Sneak Peek of the Mapping Issue!

Thank you to the backers of Conveyor Magazine’s Kickstarter project! We are so appreciative of the support that we thought we ought to give you , we thought we’d share a small sampling of the images and text included in the upcoming Mapping Issue.

Project Series takes a look at Sarah Anne Johnson’s “Arctic Wonderland” … 

Today, the Arctic is a combination of shifting icescapes and a cartography of International laws, which parcel out limited economic zones to five surrounding countries, leaving the middle as an open territory. Johnson explores how these zones define progress, possession, and preservation in a geopolitical world.  - CM

Black Box, 2010.

… and the comprehensive “Mason-Dixon Survey” project by Colin Stearns. 

The Mason-Dixon Line has held a near mythical place in the American psyche since its charting in the 1760s. While it has grown into an intangible cultural division between North and South, it began as a pragmatic solution to a land dispute and was marked by highly physical traces.   - CM


A few from the Group Show - curated from a free & open call for submission: 

John Mann

Dierdre Donohue

Mary Mattingly

The Artist Feature looks at the images and writings of Peter Happel Christian…

Many cartographers and photographers aim to produce consumable images that add to our understanding of the world. What exists beyond the borders of a map or the frame of a photograph is absent from the slipstream of pictures and lost to history and recollection.  

And a little Lori Nix… 

Ok. No more spoilers! The Mapping Issue goes to press in just one week!

We couldn’t be more excited! However, we still have a a ways to go to reach our goal! Help us keep the momentum going, by spreading the word through conversation, blogs, facebook, email and more! 

Just 20 Days Left to Back our Kickstarter project! Help us reach our goal :) }

Field Notes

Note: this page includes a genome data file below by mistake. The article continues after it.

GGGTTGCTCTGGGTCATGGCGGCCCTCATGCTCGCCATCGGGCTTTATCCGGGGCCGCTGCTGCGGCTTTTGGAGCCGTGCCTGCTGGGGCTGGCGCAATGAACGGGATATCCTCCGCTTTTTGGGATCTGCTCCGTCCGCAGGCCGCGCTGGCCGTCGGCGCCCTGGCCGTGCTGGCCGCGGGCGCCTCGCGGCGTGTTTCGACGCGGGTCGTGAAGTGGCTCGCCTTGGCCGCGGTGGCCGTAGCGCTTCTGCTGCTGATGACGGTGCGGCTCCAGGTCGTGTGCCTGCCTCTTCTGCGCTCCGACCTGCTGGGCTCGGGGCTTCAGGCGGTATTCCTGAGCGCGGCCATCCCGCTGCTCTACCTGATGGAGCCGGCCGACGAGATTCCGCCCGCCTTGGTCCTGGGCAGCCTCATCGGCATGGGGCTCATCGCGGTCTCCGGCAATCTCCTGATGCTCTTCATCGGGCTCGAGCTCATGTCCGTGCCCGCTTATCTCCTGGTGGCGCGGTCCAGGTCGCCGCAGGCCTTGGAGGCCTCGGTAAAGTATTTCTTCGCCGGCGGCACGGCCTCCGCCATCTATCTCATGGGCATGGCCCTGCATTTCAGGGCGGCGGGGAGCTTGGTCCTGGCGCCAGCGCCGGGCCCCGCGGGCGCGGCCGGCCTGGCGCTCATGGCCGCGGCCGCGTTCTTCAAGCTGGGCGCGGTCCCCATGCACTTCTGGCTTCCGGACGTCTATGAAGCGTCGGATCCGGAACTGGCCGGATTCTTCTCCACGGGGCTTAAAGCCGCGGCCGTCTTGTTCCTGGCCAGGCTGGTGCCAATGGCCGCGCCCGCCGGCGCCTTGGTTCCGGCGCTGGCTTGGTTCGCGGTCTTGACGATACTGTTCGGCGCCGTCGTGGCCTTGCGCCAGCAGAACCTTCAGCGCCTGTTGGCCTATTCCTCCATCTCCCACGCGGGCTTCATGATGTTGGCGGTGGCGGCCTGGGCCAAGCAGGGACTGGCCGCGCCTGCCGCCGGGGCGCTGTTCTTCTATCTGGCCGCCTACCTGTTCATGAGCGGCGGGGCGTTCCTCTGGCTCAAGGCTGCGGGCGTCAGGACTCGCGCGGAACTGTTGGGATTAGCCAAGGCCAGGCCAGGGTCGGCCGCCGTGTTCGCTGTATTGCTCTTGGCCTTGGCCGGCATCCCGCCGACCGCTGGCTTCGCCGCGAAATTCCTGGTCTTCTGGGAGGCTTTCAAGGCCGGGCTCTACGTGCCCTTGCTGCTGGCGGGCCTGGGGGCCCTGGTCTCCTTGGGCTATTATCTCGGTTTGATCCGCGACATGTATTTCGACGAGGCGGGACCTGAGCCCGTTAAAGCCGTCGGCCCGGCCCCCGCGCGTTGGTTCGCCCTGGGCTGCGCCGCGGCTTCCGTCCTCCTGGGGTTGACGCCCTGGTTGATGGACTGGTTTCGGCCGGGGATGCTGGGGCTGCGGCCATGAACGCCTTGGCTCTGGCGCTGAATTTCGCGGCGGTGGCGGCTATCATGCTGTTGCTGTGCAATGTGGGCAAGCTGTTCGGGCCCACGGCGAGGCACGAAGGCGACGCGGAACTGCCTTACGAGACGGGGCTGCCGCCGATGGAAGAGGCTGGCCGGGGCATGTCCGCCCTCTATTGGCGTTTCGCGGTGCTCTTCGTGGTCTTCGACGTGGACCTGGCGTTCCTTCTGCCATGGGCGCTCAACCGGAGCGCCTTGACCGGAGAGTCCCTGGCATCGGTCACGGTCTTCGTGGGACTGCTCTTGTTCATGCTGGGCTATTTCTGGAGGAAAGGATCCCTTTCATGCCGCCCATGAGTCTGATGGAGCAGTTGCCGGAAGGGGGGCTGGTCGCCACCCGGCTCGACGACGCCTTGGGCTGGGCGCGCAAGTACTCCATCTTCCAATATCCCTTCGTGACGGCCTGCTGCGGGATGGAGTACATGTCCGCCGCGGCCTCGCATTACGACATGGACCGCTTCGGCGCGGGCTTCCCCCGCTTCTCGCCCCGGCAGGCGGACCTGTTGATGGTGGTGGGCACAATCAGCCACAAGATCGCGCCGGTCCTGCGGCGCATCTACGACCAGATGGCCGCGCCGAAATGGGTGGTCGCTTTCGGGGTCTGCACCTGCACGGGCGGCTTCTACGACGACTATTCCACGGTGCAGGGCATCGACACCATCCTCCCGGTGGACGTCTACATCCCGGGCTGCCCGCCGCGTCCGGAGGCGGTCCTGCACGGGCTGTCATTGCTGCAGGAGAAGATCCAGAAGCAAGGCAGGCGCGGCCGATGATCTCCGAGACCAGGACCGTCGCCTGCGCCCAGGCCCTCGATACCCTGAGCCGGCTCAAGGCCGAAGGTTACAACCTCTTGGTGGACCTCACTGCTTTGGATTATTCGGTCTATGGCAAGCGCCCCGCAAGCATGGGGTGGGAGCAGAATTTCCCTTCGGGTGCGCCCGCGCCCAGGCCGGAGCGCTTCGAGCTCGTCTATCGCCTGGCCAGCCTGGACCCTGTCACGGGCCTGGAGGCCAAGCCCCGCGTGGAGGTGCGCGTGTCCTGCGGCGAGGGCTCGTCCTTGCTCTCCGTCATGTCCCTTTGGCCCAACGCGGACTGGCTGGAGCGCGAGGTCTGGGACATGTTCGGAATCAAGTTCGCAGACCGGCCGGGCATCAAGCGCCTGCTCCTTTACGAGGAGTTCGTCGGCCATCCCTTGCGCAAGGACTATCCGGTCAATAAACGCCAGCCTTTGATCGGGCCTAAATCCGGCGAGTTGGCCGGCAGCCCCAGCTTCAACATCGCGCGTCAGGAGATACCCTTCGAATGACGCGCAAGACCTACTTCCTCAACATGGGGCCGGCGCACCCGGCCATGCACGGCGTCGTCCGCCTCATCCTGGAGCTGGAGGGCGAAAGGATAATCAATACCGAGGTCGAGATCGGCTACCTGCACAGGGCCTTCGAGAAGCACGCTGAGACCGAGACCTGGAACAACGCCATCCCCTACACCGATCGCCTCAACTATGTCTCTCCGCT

Conveyor editor Sylvia Hardy examines Ley Lines, the inspiration and namesake of Alexandra Lethbridge’s most recent project. She also speaks with archeologist Dr. Michael Frachetti to learn more about how Ley Lines function in contemporary geography. Read more below:

Last week, photographer Alexandra Lethbridge flew east to France, while I headed west towards the Sierra Nevada mountains.  While our paths took us in opposite directions, we were able to connect via email to discuss Ley Lines, a term coined by the British amateur archaeologist Alfred Watkins in the early 1920’s to describe invisible lines believed to create areas of magnified energy that either derives from or results in the alignment of topographical features and sacred buildings.  In an ongoing project, Lethbridge uses Ley Line maps to direct her journeys and then documents her experience on photographic film. 

According to Lethbridge, photography is the perfect medium for capturing the residues of heightened energy. “I have solely been using film photography out of an interest to see if the concentrated energy will affect the film – which it has,” Lethbridge says, “Some photographs have the power to move people while in their presence, leaving a residue with whoever views them in some form or another.”